In this day and age, the age of the internet, the topic of data protection is gaining more and more importance and attention. Data, especially sensitive data, should, indeed, must be protected from misuse.
What data is sensitive? How do I handle this data or data in general? Isn’t that a matter of opinion?
OH NO! If everyone were allowed to decide for themselves how to handle data or which data they consider sensitive, it would surely end in one huge chaos very soon.
An example: You give your contact data (name, e-mail, telephone number) to a potential business partner and assume that he treats it like sensitive data, which it is. This is because all data that can be attributed in any way to a specific natural person is personal data and therefore sensitive data. Your potential business partner, however, has a different view of data protection and passes on your data indiscriminately to others. Suddenly you’re receiving junk mail and phone calls from people and companies you don’t know. Quite annoying and time-consuming. I think that a partnership is no longer an option for you because there is no basis of trust between you. To prevent such misuse of data from happening, the EU has the GDPR, which every individual has to abide by.
GDPR stands for General Data Protection Regulation.
GDPR stands for General Data Protection Regulation (GDPR). It is a regulation of the European Union that regulates how data and especially personal data may be collected or processed by companies, associations, authorities and private individuals. On the one hand, this is intended to give citizens better control over their data and, on the other hand, to ensure the free movement of data within the European Single Market.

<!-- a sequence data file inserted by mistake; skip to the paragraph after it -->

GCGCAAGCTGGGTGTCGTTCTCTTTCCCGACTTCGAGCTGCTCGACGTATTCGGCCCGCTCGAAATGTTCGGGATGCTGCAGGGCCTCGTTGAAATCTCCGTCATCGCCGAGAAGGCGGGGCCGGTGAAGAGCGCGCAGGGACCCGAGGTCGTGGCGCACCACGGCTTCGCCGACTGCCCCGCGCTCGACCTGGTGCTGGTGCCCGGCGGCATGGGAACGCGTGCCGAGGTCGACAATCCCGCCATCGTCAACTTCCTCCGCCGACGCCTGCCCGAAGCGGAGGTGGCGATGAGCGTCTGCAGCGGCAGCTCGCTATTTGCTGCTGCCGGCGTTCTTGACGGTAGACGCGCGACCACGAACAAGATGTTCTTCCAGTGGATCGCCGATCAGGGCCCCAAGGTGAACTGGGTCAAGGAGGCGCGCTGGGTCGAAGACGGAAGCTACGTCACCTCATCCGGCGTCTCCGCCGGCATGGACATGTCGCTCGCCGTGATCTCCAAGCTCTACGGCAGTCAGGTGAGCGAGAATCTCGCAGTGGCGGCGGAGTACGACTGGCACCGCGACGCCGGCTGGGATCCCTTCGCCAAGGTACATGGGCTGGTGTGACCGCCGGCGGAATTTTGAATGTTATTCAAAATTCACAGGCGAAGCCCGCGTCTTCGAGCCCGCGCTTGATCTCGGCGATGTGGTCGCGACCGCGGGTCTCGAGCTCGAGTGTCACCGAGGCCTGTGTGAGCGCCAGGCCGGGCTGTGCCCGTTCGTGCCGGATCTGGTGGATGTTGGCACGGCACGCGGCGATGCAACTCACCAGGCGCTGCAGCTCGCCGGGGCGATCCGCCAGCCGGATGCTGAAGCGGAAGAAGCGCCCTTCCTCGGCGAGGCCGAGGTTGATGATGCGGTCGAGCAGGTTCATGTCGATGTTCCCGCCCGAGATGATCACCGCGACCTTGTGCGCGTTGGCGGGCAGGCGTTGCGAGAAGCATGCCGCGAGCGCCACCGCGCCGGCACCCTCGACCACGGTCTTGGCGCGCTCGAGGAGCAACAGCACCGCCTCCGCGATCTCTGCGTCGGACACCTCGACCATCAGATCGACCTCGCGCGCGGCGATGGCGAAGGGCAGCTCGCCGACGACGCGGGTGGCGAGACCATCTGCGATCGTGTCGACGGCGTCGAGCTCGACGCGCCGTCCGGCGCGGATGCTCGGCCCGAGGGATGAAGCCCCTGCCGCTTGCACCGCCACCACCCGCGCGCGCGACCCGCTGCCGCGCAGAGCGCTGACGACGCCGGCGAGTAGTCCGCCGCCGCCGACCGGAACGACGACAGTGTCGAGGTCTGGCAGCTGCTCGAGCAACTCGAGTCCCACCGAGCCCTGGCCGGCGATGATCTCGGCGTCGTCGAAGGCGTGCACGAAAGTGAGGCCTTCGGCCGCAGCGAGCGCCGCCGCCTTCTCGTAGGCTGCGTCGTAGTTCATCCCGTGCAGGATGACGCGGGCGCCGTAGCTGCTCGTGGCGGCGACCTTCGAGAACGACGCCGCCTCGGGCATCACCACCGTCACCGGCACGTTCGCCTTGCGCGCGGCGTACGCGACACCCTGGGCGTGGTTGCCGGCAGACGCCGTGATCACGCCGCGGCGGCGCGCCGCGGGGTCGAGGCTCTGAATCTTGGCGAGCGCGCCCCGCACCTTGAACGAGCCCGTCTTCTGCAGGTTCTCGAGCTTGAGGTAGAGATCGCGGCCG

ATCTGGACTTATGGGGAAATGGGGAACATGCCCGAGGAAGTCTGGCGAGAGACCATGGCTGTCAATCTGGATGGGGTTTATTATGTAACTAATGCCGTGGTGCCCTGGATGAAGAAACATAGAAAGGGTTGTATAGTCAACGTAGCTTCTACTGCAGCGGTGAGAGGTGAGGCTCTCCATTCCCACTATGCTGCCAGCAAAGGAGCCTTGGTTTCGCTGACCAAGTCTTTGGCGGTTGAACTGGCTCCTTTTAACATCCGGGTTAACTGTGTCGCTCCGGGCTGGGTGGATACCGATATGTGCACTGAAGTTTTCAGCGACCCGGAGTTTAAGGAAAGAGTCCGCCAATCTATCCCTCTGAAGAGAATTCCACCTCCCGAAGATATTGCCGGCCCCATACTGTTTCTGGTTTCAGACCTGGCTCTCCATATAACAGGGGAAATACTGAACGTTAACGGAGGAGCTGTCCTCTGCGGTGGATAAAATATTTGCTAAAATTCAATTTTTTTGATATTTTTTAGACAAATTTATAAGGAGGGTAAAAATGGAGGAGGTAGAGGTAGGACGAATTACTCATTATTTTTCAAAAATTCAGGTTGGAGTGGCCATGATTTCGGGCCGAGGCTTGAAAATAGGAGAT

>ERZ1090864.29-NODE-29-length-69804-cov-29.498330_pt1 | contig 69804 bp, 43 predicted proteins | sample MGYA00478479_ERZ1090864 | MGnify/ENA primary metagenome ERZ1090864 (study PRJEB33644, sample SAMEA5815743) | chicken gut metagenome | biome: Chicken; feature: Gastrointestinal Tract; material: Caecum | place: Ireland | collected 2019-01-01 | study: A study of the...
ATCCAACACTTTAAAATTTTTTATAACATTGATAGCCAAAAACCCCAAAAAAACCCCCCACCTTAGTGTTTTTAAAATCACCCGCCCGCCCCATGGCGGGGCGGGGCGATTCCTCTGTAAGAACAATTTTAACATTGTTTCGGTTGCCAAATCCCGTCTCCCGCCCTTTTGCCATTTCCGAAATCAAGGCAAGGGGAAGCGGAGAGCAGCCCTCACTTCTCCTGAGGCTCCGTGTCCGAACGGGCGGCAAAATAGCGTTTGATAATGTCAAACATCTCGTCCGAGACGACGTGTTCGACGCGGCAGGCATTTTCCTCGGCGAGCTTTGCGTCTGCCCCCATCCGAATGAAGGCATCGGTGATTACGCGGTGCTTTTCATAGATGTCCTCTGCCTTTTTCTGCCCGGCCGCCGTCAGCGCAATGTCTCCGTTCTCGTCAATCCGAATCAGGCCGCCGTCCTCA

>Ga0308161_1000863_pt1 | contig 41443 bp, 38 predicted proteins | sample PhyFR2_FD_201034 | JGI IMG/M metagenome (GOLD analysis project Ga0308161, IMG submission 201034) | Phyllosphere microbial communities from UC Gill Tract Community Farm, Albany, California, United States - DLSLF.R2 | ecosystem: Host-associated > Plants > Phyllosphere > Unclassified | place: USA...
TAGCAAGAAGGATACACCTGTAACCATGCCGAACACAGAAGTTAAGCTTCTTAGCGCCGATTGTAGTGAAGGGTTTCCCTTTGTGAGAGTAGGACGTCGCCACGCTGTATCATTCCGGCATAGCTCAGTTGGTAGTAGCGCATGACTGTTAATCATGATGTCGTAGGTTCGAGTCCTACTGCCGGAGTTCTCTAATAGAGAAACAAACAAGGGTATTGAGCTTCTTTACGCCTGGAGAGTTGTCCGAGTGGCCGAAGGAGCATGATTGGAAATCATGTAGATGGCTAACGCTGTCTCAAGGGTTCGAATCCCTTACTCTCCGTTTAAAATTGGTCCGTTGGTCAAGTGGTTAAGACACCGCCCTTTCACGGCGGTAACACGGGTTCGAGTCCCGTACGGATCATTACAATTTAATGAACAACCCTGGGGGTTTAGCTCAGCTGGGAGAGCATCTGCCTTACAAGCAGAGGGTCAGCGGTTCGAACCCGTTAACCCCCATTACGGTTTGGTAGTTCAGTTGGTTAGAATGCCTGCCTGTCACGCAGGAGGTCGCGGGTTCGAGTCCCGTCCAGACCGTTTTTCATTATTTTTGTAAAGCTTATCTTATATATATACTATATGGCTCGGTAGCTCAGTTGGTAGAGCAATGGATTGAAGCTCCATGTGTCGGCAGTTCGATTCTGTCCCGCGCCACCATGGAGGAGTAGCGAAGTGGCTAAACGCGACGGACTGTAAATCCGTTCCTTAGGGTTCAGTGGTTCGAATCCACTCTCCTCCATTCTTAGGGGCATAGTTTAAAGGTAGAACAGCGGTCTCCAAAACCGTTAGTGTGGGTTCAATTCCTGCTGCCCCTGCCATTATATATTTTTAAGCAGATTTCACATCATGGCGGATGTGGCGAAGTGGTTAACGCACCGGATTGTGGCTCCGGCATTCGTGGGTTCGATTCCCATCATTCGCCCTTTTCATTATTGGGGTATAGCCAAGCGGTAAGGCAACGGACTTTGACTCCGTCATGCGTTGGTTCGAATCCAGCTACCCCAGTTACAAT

Since the GDPR is a regulation and not just a directive, it applies directly in all EU Member States and does not have to be implemented by a national law. The aim of the GDPR is to regulate data protection uniformly in the EU.
Those who ignore the provisions of the GDPR, like the potential business partner in our example, must expect high GDPR fines (up to 20 million euros). For globally active companies, it can be even more expensive, namely up to 4% of the previous year’s global turnover. Do not take the topic of data protection lightly, because mishandling data can be very expensive.
What is your position on data protection?
How do you handle data?
What does data protection look like in your company or in your private life?